When a group of military wives who needed a distraction from missing their husbands got together with choir master Gareth Malone, they never imagined their song would end up as a hit -- but now it is the best-selling Christmas song in the UK.
Their single "Wherever You Are" sold 556,000 copies in the past week -- more than the rest of the top 12 combined, Sky News reported.
One of the wives, Sarah Clarke, said, "We're so proud of our men now they've got something to be proud of us for."
Malone said he was shocked by the success of the release, but said that it was timely. "This single comes at a time when we're thinking about Afghanistan and ... realizing the sacrifices they've made -- and not just fatalities but the small sacrifices these women make on a daily basis," he said.
The race to be the Christmas No. 1 -- the best-selling record in the holiday season -- is an important annual tradition in the UK music industry.
For five of the past six years "The X Factor" winners Matt Cardle, Leona Lewis, Alexandra Burke, Leon Jackson and Shayne Ward hogged the No. 1 spot.
In 2009, Rage Against The Machine beat Joe McElderry to No. 1, and this year Nirvana's "Smells Like Teen Spirit" was hoping to be the anti-"X Factor" bid, but the campaign gained little momentum.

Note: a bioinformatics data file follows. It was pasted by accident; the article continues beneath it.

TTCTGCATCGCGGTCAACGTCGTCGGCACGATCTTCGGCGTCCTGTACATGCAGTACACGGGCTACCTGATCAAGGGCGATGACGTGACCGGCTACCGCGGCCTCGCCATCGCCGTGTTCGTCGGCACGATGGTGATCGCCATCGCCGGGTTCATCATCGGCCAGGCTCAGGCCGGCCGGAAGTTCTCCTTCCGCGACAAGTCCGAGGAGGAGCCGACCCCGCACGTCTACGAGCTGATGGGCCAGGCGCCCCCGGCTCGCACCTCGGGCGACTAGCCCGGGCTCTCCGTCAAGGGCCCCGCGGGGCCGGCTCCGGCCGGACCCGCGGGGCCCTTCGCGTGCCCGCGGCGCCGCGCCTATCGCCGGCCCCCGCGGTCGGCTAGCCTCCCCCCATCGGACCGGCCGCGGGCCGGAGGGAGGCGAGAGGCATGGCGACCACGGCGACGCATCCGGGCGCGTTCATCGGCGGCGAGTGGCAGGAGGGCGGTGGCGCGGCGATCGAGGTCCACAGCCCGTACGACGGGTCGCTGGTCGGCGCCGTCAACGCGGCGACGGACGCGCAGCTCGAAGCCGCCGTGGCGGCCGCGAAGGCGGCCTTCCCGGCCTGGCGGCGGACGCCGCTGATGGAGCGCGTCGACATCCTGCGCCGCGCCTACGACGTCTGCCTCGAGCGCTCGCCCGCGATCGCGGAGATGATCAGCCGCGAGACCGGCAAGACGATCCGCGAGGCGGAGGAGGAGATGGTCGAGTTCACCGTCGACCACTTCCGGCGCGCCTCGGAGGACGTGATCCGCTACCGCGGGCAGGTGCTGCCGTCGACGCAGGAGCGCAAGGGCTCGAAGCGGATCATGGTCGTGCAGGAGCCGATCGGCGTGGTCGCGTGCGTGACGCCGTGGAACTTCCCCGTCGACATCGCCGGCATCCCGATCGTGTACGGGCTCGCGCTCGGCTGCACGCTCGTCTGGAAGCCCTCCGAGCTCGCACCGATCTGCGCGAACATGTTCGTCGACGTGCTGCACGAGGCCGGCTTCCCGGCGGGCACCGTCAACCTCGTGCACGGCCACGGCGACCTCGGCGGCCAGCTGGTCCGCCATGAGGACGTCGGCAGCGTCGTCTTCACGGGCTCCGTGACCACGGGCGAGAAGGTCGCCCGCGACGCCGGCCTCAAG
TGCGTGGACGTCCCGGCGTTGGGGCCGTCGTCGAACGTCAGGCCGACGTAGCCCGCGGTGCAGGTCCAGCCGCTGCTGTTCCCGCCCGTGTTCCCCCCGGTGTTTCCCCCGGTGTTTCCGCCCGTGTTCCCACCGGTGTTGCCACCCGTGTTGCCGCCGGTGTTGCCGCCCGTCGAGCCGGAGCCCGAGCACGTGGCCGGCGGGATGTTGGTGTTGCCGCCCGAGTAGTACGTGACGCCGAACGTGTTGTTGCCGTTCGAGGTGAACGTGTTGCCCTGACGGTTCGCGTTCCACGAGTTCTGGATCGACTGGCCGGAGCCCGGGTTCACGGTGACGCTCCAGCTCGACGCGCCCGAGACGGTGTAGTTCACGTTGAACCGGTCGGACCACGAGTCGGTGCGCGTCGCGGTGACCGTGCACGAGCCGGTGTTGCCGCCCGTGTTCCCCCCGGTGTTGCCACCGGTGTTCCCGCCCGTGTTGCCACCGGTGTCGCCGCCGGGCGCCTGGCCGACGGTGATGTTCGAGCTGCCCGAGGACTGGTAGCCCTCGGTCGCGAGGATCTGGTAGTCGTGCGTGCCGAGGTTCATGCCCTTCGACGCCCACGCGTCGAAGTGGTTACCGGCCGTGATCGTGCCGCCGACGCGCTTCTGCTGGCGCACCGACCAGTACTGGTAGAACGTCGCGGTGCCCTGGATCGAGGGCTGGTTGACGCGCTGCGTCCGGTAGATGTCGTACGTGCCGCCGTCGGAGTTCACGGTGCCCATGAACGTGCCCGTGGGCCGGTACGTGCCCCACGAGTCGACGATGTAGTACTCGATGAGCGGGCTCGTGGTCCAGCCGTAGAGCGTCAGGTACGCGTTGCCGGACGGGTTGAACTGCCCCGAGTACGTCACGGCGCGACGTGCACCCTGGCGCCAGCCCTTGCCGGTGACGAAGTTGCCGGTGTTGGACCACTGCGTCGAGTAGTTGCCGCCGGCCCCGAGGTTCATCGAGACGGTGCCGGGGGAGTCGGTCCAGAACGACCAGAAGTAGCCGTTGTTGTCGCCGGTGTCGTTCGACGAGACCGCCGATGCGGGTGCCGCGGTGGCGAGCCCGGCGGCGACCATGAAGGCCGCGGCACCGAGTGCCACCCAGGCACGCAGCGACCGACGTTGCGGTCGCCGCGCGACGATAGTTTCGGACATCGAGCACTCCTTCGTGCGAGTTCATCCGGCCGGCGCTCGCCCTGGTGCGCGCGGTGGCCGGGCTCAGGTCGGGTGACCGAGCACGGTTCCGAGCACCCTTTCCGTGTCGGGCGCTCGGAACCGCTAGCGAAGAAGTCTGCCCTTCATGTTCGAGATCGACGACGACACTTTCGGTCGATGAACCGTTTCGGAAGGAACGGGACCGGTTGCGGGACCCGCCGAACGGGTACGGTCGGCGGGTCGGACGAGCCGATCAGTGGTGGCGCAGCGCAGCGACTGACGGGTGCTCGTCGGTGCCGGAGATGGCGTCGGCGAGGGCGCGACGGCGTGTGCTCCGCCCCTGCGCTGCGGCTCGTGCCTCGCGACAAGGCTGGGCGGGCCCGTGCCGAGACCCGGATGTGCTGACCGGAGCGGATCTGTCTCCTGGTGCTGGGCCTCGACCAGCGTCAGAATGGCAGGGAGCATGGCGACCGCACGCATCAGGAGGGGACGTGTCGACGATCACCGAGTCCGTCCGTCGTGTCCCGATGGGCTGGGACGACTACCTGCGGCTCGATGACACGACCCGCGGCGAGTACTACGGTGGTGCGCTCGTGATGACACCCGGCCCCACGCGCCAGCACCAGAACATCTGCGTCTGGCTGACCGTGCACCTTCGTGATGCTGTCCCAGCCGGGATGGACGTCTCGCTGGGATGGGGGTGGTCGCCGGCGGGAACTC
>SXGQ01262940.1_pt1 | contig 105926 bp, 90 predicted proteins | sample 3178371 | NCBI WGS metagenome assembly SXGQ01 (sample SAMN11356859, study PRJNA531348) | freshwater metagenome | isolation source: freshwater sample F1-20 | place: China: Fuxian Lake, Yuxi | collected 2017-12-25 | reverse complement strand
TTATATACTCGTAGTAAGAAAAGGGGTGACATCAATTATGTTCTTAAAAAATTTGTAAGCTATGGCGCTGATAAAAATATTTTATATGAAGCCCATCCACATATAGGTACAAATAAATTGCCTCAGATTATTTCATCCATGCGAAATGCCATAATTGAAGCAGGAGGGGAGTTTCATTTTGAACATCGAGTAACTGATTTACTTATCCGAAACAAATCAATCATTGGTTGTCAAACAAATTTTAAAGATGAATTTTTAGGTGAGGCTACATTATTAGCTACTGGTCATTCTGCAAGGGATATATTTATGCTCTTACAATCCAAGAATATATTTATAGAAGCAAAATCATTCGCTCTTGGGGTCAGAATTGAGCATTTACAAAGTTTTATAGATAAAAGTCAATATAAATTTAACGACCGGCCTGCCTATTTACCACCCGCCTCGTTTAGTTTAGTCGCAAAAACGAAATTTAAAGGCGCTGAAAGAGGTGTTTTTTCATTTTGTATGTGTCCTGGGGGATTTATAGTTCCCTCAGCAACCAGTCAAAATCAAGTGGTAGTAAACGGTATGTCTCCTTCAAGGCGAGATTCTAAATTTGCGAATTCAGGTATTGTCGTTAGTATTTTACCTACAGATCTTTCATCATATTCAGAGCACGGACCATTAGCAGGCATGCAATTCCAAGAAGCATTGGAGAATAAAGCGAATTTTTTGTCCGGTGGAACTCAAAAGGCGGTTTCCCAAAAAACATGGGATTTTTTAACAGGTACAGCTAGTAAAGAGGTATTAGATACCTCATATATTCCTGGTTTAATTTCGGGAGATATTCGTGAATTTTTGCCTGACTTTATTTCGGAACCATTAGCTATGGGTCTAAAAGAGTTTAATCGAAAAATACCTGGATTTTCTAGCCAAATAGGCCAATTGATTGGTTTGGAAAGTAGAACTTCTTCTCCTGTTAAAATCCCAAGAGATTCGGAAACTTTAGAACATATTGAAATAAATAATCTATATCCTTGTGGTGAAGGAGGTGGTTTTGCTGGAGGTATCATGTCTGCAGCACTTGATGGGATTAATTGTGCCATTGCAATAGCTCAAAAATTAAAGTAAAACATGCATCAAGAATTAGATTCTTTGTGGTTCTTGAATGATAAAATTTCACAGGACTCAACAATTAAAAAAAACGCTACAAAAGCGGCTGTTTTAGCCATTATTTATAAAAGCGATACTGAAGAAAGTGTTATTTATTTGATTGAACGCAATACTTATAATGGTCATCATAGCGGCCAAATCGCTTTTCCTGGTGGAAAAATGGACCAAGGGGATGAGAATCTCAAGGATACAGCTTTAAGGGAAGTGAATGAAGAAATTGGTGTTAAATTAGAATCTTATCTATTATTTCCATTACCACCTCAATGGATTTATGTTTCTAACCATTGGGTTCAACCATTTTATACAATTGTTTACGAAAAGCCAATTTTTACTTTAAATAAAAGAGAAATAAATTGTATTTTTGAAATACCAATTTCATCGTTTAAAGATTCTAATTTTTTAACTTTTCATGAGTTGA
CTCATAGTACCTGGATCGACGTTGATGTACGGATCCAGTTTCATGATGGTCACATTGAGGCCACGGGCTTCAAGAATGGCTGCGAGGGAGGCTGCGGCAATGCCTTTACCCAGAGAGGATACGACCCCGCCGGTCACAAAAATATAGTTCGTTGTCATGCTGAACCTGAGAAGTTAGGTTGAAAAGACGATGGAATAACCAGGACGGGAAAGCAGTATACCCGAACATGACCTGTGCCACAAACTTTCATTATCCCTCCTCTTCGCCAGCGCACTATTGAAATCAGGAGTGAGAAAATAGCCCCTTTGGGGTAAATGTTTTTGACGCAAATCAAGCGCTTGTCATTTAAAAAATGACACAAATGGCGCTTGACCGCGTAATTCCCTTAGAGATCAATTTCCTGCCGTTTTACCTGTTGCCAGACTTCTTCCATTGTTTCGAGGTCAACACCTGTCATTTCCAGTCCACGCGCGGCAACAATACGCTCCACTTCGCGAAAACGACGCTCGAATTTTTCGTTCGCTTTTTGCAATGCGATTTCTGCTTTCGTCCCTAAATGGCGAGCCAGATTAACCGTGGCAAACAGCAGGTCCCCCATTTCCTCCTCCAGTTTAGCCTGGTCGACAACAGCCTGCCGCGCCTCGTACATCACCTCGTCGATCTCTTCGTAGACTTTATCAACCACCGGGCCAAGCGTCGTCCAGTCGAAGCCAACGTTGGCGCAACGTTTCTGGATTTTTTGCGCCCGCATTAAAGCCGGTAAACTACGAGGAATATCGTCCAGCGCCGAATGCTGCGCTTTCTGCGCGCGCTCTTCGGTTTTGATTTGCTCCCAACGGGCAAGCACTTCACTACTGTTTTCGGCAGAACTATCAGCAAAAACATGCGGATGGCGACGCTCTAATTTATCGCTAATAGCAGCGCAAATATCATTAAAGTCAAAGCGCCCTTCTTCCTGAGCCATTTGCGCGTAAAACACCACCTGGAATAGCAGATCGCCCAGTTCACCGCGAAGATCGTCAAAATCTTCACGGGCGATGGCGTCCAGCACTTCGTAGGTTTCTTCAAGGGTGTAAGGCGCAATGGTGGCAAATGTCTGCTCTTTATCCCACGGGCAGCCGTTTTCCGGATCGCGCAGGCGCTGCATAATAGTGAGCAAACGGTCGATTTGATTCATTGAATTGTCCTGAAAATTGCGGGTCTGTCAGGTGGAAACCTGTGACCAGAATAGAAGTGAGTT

Previous Christmas best-sellers have ranged from Band Aid's "Do They Know It's Christmas" in 1984, 1989 and 2004, to the ridiculous "Mr Blobby" in 1993 and the sentimental Cliff Richard in 1988 with his "Misteltow And Wine."
The success came as The Sun reported that the woman who led the choir, a mother of two, had been the victim of cruel internet trolls because of her extensive visible tattoos.
Soloist Samantha Stevenson, 28, said the attacks were hurtful, but she vowed to celebrate her chart success by adding a remembrance poppy tattoo to her collection.
"Most people are lovely and supportive," she said. "But I've been really shocked by the reaction to my tattoos by people on the internet. They say I'm vile, I'm a disgusting woman with disgusting tattoos and I shouldn't be allowed on TV."